Jean de le Fontaine – “Le Courbeau et le Renard”
Read by Byron Stayskal

Maître Corbeau, sur un arbre perché,
Tenait dans son bec un fromage.
Maître Renard, par l’odeur alléché,
Lui tint à peu près ce langage :
« Hé ! bonjour, Monsieur du Corbeau.
Que vous êtes joli ! que vous me semblez beau !
Sans mentir, si votre ramage
Se rapporte à votre plumage,
Vous êtes le Phénix des hôtes de ces bois. »
A ces mots le Corbeau ne se sent pas de joie ;
Et pour montrer sa belle voix,
Il ouvre un large bec, laisse tomber sa proie.
Le Renard s’en saisit, et dit : « Mon bon Monsieur,
Apprenez que tout flatteur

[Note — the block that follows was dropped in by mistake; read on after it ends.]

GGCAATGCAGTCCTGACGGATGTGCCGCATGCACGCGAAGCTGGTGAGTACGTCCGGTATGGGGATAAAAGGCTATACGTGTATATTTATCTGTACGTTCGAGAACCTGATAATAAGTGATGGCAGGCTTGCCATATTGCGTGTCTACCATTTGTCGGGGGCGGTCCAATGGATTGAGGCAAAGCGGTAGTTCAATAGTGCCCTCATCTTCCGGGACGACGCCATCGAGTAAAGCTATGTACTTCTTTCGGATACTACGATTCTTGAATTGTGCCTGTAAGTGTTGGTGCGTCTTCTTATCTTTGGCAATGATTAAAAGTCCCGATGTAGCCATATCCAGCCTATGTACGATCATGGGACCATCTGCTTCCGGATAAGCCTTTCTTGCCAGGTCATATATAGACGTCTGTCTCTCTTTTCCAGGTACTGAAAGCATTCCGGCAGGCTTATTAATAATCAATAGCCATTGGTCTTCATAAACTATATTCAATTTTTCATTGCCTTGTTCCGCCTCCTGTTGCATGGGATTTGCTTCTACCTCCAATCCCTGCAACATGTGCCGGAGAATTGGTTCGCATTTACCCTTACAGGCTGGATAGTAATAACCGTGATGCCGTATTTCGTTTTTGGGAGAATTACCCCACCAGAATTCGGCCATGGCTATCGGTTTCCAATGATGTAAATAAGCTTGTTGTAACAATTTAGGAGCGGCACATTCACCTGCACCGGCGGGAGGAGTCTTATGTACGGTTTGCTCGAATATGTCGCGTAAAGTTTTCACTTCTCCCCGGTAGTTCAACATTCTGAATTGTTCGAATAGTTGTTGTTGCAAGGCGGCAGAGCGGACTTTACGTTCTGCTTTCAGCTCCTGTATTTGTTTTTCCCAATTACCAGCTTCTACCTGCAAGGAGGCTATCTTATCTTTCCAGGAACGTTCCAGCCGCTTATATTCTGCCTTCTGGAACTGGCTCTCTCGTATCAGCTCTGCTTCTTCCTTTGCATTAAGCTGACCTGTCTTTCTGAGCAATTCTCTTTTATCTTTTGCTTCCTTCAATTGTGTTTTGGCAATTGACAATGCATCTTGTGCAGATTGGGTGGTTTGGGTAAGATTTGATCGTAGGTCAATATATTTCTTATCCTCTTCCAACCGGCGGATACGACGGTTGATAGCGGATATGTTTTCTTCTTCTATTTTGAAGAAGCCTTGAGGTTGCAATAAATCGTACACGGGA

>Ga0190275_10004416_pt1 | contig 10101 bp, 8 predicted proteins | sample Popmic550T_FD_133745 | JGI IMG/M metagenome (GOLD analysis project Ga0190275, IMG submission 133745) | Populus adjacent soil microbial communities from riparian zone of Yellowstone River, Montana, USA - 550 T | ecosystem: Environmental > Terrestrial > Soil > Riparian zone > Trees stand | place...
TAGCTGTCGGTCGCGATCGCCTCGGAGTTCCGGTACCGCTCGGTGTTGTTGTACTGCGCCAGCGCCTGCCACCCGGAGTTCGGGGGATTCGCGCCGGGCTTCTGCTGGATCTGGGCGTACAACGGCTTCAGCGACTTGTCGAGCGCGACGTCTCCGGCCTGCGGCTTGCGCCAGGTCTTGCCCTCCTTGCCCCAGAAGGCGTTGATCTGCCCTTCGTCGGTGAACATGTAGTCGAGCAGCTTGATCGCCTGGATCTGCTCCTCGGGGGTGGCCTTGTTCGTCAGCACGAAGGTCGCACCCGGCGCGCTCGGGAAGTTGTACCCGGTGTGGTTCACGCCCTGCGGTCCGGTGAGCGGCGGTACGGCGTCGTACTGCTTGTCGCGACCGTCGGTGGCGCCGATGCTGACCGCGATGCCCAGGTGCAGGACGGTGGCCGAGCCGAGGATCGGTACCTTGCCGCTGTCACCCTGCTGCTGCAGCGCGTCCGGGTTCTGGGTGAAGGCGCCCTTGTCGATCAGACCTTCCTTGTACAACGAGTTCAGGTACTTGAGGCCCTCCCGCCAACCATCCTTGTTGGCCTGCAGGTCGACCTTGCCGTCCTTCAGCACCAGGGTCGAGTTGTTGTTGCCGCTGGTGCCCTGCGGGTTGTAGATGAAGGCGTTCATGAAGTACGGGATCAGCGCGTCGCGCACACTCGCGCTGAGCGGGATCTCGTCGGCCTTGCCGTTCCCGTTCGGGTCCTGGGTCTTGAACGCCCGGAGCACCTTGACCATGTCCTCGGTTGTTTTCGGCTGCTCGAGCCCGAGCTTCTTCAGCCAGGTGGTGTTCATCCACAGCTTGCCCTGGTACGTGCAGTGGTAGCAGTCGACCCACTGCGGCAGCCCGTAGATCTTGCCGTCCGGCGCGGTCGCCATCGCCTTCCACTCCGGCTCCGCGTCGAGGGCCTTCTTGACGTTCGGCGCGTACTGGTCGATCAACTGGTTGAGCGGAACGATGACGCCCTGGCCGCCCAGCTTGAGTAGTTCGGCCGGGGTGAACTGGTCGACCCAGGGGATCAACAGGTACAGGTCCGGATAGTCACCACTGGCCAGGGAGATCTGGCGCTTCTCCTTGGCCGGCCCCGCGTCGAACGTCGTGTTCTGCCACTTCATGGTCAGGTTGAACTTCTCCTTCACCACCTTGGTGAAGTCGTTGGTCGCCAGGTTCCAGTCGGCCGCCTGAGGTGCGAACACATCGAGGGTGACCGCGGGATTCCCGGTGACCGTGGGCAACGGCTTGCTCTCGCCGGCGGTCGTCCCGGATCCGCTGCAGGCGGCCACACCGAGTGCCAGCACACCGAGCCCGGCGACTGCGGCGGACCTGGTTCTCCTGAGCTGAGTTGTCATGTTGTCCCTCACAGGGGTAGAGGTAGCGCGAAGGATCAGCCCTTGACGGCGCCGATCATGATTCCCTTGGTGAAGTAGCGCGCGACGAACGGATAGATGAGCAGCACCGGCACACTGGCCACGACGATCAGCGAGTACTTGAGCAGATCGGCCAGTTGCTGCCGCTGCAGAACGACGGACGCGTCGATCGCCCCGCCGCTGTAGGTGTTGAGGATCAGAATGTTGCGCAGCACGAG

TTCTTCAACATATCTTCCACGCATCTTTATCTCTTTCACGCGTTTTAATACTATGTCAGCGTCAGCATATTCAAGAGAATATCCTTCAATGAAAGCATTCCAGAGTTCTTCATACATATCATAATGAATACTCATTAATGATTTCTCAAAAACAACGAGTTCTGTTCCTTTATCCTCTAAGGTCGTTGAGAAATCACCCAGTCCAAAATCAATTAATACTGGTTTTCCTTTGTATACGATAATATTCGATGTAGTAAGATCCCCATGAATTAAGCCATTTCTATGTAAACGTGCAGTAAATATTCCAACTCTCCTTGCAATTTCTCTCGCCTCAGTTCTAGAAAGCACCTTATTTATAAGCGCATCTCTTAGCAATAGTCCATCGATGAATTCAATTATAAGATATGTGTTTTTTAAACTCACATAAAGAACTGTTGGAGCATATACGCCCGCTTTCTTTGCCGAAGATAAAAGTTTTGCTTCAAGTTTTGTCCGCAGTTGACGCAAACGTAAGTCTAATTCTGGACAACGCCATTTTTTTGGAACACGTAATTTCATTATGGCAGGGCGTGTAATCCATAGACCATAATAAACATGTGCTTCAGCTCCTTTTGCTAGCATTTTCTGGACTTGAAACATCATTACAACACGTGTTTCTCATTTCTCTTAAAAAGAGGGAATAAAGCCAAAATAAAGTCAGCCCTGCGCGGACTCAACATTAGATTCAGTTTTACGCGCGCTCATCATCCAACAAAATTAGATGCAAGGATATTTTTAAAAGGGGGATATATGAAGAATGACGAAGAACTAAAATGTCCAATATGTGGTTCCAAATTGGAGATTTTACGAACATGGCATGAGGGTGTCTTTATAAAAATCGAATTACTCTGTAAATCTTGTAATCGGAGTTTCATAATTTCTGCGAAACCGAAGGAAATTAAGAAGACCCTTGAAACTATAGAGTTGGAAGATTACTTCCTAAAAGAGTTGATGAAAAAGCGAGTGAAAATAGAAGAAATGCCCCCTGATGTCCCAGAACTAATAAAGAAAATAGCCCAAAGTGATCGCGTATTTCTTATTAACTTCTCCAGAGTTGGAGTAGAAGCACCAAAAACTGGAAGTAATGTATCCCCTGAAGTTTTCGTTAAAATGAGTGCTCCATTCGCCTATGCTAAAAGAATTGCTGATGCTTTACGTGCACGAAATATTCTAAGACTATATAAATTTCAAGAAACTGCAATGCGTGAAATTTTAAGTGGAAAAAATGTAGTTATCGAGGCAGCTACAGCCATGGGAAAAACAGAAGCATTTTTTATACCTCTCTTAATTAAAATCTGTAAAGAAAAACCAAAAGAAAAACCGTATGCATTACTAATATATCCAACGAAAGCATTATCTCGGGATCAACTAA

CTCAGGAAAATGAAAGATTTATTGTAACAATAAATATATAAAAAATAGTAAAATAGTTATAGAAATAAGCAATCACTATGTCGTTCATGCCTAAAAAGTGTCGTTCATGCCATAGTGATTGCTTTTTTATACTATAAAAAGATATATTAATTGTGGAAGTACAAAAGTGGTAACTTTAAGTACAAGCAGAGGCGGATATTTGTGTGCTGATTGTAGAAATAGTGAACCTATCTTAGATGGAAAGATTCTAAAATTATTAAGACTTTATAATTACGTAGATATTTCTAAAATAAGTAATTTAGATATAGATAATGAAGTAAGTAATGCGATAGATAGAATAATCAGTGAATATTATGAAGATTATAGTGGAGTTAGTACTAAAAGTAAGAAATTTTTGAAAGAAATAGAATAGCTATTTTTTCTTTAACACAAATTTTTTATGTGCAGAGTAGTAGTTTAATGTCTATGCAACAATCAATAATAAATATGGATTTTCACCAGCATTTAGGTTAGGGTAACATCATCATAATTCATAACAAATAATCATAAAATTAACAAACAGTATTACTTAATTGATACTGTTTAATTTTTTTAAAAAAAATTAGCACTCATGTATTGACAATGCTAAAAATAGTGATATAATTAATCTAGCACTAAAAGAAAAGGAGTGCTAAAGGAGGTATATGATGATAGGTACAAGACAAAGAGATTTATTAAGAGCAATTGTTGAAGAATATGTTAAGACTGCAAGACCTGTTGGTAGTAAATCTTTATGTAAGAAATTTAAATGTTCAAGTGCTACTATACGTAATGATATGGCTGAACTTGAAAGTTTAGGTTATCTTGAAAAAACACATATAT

Vit aux dépens de celui qui l’écoute :
Cette leçon vaut bien un fromage, sans doute. »
Le Corbeau, honteux et confus,
Jura, mais un peu tard, qu’on ne l’y prendrait plus.


Master crow, on a tree perched,
Held in his beak a cheese,
Master fox, by the odor attracted,
Held him with almost this language:
"Well hello, Mister Crow.
You are so pretty! You seem to me beautiful!
Without lying, if your song
Is comparable to your feathers,
You are the Phoenix of these woods."
At these words, the crow was overcome with joy;
And to show his beautiful voice,
He opened his mouth wide, and dropped his prey.
The fox seized it, and said: "My good mister,
Learn that every flatterer
Lives at the expense of those who listen to him.
This lesson is well worth a cheese without doubt."
The crow, ashamed and embarrassed,
Swore, but a little late, that he would never be taken again.